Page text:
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Cash Security - Robbery [Hardfacts]


Cash, which should be regarded as notes, coins and freely convertible  (usable) vouchers, is especially attractive to criminals. As such, they may threaten or use  force ('Robbery') to acquire it; such an event occurring either opportunistically or after considerable research and planning.

All organisations undertaking cash handling, i.e. cash receipt, issue, counting, transfer, banking and cash storage can be at risk of robbery, and should therefore take appropriate measures to prevent it.

This Hardfacts outlines some general advice on cash security which is primarily aimed at enhancing the security of cash against robbery. More specific information on protecting the cash from theft/burglary and on safety of cash handling personnel is available in ‘Hardfacts' 3014 and 1004 respectively.

In depth robbery protection is best achieved by following a series of steps as outlined below:-

Step 1 - Risk Assessment

As a first step a robbery risk assessment should be undertaken that considers:

  • When, where and how cash is handled
  • When, where and how cash is stored
  • The amounts of cash handled/stored
  • Who handles or has access to cash
  • The likelihood/nature of a robbery
  • The monetary and commercial impact of a robbery
  • The adequacy of existing precautions

Once the assessment has been completed, measures to improve security can better be considered, as indicated below.

Note. Some useful further guidance on this whole topic can be obtained from the RISCAuthority website; see "Sources of Further Information" below.

Step 2 - Risk Avoidance

In some cases use of cash can be avoided, e.g. by only making/receiving payments by cheque or electronic transfer.

Step 3 - Risk Reduction

Consider whether the amount of cash held overall, in transit or at vulnerable locations in transit and overall can be reduced, for example:

  • Adopt more frequent cash collection from vulnerable areas such as cash tills, etc to a more secure area
  • Undertake more frequent banking e.g. twice rather than once daily/weekly so that amounts carried per transit event are smaller 
  • Store cash in duplicate locations/safes within premises
  • Remove cash outside occupied hours 

Step 4 - Risk Transfer

Cash delivery, collection e.g re-filling ant ATM, or making up of wage packets, can be transferred to a Cash and Valuables in Transit (CViT) company.

To reduce the risk of robbers impersonating CViT staff to gain access to cash, ensure personnel do check the identity of CViT staff each time they seek access to your premises.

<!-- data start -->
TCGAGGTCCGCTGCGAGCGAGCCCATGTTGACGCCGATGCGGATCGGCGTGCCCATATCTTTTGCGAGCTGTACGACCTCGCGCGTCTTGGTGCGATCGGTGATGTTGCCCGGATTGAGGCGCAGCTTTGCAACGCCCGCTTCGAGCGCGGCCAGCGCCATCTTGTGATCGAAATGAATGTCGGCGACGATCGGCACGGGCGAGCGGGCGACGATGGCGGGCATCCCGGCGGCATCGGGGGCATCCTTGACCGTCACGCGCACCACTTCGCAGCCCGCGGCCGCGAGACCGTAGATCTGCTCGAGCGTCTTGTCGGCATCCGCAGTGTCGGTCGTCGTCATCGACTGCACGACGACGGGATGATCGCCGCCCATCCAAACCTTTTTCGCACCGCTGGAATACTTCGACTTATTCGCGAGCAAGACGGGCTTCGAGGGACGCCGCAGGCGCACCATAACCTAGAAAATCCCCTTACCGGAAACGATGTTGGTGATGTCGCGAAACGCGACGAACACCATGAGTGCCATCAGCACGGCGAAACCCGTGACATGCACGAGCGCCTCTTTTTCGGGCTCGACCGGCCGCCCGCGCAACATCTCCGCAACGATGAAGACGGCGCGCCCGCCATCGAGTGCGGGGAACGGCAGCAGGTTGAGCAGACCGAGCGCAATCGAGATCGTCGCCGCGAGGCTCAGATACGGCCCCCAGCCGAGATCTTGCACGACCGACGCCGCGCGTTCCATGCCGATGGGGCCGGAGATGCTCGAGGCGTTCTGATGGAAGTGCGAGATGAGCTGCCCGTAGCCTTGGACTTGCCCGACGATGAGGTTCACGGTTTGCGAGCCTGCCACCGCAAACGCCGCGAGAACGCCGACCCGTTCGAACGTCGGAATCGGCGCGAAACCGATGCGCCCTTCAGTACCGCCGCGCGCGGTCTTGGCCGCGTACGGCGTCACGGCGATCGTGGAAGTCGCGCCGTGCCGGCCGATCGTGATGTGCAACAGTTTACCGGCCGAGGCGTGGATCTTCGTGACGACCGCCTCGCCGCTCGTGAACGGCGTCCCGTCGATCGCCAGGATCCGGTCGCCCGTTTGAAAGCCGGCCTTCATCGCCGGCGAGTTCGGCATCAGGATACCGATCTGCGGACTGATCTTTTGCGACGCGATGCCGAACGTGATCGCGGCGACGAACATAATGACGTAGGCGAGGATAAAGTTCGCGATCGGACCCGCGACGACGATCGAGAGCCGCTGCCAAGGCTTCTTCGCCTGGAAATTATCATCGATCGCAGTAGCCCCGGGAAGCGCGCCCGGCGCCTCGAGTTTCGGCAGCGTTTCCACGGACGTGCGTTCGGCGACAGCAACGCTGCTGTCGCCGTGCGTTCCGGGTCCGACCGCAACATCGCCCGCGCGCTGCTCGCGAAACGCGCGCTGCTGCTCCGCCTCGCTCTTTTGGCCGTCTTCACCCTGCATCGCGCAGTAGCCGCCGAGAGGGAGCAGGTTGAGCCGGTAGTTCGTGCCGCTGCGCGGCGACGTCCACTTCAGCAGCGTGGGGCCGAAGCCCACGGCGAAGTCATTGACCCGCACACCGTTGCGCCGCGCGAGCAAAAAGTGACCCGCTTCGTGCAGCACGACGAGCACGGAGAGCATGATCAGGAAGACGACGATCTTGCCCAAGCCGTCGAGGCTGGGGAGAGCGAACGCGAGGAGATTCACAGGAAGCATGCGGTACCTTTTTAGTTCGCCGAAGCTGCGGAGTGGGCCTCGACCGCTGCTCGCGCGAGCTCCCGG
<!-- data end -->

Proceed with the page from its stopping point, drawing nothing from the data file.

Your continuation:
Selecting CViT Companies

The criteria for selecting a CViT company should include staff holding appropriate Security Industry Authority (SIA) licences, adhering to recognised training and operating procedures (e.g. those set out in British Standard BS7872: Code of Practice for Operation of Cash In Transit Services), having suitable insurance and being subject to a strict regime of external inspection/site audits.

National Security Inspectorate (NSI) listing (for CViT activities) is the best indicator of complete compliance with the above recommendations; although companies who hold SIA Approved Contractor Scheme (ACS) status will have to use suitably licensed and trained staff and may also adhere to most if not all of the above recommendations.

Step 5 - Managing Risk

Those risks that are unavoidable or which remain after considering steps 2-4 need to be managed as indicated below.

Procedural Security

Arguably the most important security measure is that cash handling and other personnel are trustworthy and follow designated security procedures, e.g. that personnel:

  • Have their previous employment record and references fully checked before being employed.
  • Are suitably vetted fro criminal records e.g via the Disclosure and Barring Service (DBS) - formerly referred to as 'CRB' checks. 
  • Are trained in security procedures, and then held to account for their ongoing use.
  • Understand the reason for/workings or limitations of any security procedures and devices and systems provided and any possible limitations. 
  • Have limited access to cash handling and storage areas, backed up by the use of access control systems.
  • Avoid lone working, especially when premises are being opened or locked up.
  • Do challenge strangers.

General Deterrence

Criminals are usually looking for an easy target so are susceptible to being deterred if security precautions that are not otherwise readily apparent are 'advertised', e.g. display warning signs such as "Staff at these premises do not have access to the safe" etc.

Cash Tills

  • Till Guards can hinder cash snatches whilst the cash till drawer is open
  • Till Deposit Safes can be used for temporary storage of excess bank notes

Security Guards

At some sites a manned security presence, either ‘in house' or an external company, may be appropriate. The criteria for selecting a guarding company should include its staff holding appropriate Security Industry Authority (SIA) licenses adhering to recognised training and operating procedures (e.g. those set out in BS7499 - Code of Practice for Statis Site Guarding and Mobile Patrol Services) having suitable insurance and being subject to a strict regime of external inspection/site audits.

Although companies who hold SIA Approved Contractor Scheme (ACS) status will have to use suitably licensed and trained staff, National Security Inspectorate (NSI) or Security Systems and Alarms Inspection board (SSAIB) listing is the best indicator of complete compliance with all of the above recommendations.  

Cash Transfers

A 'high risk' period for a cash robbery is when it is in transit. Risk can be reduced by undertaking transfers:

  • At different times and via differing routes
  • By car rather than on foot 
  • With more accompanying personnel
  • Using cash staining transfer cases - which render snatched money unusable if an attack occurs

Segregation - Cash Handling Rooms

Wherever possible cash handling should be done with the public excluded from the building, but otherwise in an area not readily accessible to them, e.g. for low cash levels a room that has:

  • No ready access from outside the building